Bus drivers are way under payed , i drove a bus for a bit in Boston back in the early 70s

  • former GTI driver

    I left a job that paid $0.45/mile as a company driver because the rules keep changing and you put in too much time not getting paid that you don’t dare log cuz it takes away from your ability to make miles. Now have job that pays from logbook and is good representation of my time. So much less stress B/P down 20 pts

  • Jimmy the Greek

    My minium for a load from one side of town to the other is $400.00

  • Jimmy the Greek

    I know some felons that drive i even know one of them that shot and killed his old lady and her boyfrend , he still drives .

  • Jimmy the Greek

    Are you smoking crack ? man put down the stem man ,it’s making you crazy !

  • grumpy

    Most of you need to read the question before you answer. I own a small trucking company and the reason we have trouble hiring drivers is. Unqualified,over weight pigs, with poor hygiene, thinking they should be paid .$50 a mile to go destroy my eguipment and then there are those who think they are a mechanic on top of the fact they are barely qualified to hold a steering wheel. Most all good drivers already have a good paying job with companies like mine that take care of there drivers who are qualified to do there job and do it well.

  • Jimmy the Greek

    I live in texas ,you are going to the wrong doctors .

  • Jimmy the Greek

    They don’t take your cdl if your Medical card is not on file ,they just restrict it so the cdl is only good in texas , they just started this crap

  • Jimmy the Greek

    That what they do ! that is the reason they are Recruiters ,lol how do you think the military gets there ranks filled , They LIE to the bright eyed dummys .

  • Jimmy the Greek

    Dam right ! I can rember if you stoped on the side of the road every truck coming up the road checked on you with the raido some would even stop to help get you going , not today ! lol

  • Jimmy the Greek

    Realy ? lol

  • Jimmy the Greek

    I used to take care of the waitress any time i could when i was young and good looking , still well when i get the chance , i got a jar of them pills lol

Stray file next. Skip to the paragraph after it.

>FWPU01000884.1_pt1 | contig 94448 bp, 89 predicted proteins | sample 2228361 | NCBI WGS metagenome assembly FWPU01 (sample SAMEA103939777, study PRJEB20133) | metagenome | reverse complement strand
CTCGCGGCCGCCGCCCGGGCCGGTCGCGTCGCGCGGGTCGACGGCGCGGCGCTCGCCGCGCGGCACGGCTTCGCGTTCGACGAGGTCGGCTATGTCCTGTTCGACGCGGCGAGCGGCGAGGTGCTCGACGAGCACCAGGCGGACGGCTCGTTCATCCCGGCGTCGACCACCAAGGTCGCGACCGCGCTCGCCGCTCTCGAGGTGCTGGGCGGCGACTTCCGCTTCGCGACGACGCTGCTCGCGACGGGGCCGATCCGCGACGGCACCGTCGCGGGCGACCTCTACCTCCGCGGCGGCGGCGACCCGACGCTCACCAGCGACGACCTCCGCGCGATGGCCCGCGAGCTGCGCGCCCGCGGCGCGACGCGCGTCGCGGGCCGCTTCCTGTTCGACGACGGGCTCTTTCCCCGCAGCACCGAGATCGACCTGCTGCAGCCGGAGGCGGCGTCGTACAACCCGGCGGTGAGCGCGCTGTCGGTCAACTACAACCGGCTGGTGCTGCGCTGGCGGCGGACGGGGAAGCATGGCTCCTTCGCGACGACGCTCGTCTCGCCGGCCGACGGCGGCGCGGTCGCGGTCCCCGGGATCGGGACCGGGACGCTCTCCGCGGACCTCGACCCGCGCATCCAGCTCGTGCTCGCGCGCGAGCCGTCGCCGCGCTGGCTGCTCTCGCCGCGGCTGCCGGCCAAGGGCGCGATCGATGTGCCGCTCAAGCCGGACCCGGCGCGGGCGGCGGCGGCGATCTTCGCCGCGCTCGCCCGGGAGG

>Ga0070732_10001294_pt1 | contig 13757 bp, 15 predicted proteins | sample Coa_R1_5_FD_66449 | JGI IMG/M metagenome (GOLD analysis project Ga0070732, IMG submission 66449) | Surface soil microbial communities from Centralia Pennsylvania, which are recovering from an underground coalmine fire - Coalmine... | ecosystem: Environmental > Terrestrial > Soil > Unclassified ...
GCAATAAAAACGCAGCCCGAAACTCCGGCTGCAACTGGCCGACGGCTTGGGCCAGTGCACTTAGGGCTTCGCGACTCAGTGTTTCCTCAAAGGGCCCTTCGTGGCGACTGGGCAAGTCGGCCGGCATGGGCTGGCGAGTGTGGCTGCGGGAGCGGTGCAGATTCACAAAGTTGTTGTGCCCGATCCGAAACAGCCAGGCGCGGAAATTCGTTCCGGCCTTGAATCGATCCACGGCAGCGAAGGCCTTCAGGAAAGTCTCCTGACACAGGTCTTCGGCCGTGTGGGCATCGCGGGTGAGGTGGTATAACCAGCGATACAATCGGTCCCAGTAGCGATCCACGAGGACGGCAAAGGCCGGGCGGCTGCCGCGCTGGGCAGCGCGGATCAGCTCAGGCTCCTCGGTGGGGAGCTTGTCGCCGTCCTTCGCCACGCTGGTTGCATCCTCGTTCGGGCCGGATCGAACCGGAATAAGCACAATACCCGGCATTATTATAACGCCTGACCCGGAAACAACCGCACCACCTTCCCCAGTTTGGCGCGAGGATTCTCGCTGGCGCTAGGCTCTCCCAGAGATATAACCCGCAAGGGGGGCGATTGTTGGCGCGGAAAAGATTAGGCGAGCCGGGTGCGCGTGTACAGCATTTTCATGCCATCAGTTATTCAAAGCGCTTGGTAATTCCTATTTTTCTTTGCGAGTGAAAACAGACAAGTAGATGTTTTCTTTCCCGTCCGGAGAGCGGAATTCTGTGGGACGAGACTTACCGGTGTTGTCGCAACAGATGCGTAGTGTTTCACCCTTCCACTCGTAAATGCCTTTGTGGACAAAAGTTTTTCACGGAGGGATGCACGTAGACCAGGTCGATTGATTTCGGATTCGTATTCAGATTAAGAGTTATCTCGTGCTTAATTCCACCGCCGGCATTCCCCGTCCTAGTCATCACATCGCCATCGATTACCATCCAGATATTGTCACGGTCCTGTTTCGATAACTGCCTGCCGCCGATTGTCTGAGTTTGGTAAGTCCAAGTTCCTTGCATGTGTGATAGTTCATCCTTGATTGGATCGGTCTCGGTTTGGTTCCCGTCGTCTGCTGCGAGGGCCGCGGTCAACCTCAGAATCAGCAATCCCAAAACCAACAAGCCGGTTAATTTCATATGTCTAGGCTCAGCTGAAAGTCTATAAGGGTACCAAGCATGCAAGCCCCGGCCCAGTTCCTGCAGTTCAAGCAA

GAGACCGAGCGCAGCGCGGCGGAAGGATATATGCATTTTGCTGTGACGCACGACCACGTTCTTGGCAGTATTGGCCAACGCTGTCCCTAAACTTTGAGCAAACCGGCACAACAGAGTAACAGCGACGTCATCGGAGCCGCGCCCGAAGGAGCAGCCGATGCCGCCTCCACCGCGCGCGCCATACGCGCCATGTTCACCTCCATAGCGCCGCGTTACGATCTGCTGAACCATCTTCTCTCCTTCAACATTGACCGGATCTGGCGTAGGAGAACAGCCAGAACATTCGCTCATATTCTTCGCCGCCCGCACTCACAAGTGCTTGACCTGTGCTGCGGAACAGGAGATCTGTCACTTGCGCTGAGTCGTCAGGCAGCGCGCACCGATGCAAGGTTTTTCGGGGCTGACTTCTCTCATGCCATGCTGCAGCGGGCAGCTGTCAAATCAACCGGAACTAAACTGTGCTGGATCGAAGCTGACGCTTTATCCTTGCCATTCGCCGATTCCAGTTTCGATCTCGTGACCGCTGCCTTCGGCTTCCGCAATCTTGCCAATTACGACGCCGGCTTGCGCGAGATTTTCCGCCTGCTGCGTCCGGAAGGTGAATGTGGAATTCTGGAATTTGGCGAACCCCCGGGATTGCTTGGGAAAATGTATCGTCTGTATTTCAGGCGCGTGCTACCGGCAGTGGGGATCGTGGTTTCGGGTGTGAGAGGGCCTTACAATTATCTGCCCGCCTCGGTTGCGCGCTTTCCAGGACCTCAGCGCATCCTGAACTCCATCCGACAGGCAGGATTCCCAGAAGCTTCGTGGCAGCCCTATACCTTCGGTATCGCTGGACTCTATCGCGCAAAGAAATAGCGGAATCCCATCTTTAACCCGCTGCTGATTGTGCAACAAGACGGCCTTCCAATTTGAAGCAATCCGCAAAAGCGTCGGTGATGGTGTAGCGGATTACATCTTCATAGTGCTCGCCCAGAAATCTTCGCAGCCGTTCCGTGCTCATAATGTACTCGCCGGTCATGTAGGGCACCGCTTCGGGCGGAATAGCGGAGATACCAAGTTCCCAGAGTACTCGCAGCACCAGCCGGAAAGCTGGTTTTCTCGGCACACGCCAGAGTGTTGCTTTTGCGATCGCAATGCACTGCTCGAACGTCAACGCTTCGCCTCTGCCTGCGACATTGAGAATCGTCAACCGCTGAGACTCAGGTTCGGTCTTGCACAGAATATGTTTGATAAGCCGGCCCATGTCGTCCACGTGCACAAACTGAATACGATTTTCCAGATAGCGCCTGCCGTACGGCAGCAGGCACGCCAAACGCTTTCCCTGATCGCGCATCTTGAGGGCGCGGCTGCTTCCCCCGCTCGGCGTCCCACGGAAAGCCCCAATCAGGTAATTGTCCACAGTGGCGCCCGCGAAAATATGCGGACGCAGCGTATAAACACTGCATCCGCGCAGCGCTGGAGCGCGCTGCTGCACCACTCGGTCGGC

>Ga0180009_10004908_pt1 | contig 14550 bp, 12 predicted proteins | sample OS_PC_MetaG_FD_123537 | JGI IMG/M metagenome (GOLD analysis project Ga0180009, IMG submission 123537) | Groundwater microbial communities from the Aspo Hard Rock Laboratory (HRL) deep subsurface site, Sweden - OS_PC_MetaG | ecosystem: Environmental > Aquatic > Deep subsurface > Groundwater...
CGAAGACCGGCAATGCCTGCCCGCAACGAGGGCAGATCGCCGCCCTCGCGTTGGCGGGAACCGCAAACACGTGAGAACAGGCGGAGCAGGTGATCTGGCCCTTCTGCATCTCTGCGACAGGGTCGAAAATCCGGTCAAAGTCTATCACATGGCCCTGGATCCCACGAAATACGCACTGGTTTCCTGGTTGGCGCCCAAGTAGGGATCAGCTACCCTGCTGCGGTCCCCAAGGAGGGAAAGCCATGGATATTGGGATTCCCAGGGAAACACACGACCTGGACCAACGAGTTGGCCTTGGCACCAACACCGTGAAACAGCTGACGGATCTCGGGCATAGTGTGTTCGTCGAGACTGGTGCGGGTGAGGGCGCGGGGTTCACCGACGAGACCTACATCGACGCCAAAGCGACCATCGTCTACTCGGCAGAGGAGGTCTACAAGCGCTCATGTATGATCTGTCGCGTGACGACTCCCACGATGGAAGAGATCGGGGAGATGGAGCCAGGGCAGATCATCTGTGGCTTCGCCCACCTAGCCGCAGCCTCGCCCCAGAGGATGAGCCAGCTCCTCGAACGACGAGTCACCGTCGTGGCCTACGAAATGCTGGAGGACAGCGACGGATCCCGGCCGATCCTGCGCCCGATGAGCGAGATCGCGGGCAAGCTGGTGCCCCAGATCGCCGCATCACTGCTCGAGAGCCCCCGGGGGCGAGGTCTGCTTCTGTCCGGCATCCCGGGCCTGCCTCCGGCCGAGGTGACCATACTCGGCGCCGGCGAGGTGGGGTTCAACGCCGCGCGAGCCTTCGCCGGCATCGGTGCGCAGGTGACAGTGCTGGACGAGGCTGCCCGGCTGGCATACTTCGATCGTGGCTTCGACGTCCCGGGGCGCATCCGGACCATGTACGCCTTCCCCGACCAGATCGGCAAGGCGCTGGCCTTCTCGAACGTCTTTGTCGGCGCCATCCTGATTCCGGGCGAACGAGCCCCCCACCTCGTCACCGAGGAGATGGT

• disqus_sni0TBPcXo

    Is this the best reply you could come up with? You couldn’t even type a constructive or
    beneficial comment for a solution to the problem or a fact that could help your
    opinion on the subject. Come on, really, why don’t you stop smoking crack and use your time more productive to get educated. Or go type your childish comments on a children’s blog.

  • Hooty

    Yep, this pretty much sums it up. Good job.

  • Hooty

    The most important problem to me in trucking is all the new rules and regs. Puts way too much pressure on the drivers. It seems like the driver is responsible for everyone and everything thing, Congress does not carry this much responsibility.

  • Shaggy

    The good companies don’t have a problem finding good or new drivers, they have good driver applications on file waiting for current drivers to die or retire. (not trying to be rude). At good companies the grass isn’t greener on the other side of the fence. So if you have a problem with finding drivers or driver retention look in the mirror you are the problem!!!!!!!!!!!!!

  • bob t

    BOB T.
    new rule(hour of service) and reg has gotten a lot of older drivers out of trucking. I was out there to work, but this crap of laying over 2 periods from 12 to 5 a.,m. it was the straw that broke the camels back. I worked nights over the road. Now I would unload Monday morning and have to layover tues and weds morning and the ltl company would send all the loads tues night or early wed morning. Now I would have to wait until weds night or early Thurs morning for my back to the west coast ltl load. TOO MUCH LAYOVER. working local now in a non cdl job. 38 years of trucking all over once my cdl expires

  • TWade